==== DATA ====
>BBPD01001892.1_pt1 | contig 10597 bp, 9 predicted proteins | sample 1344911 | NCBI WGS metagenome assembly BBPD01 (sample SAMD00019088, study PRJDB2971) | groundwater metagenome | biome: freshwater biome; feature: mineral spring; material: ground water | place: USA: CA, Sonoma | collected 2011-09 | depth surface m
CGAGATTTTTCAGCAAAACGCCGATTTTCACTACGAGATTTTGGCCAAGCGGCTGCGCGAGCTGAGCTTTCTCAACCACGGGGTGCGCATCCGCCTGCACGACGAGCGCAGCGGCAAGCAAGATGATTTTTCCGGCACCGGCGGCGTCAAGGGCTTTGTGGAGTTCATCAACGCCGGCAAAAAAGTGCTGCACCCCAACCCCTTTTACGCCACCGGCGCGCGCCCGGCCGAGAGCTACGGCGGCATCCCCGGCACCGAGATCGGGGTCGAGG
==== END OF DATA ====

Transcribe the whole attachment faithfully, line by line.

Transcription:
>BBPD01001892.1_pt1 | contig 10597 bp, 9 predicted proteins | sample 1344911 | NCBI WGS metagenome assembly BBPD01 (sample SAMD00019088, study PRJDB2971) | groundwater metagenome | biome: freshwater biome; feature: mineral spring; material: ground water | place: USA: CA, Sonoma | collected 2011-09 | depth surface m
CGAGATTTTTCAGCAAAACGCCGATTTTCACTACGAGATTTTGGCCAAGCGGCTGCGCGAGCTGAGCTTTCTCAACCACGGGGTGCGCATCCGCCTGCACGACGAGCGCAGCGGCAAGCAAGATGATTTTTCCGGCACCGGCGGCGTCAAGGGCTTTGTGGAGTTCATCAACGCCGGCAAAAAAGTGCTGCACCCCAACCCCTTTTACGCCACCGGCGCGCGCCCGGCCGAGAGCTACGGCGGCATCCCCGGCACCGAGATCGGGGTCGAGG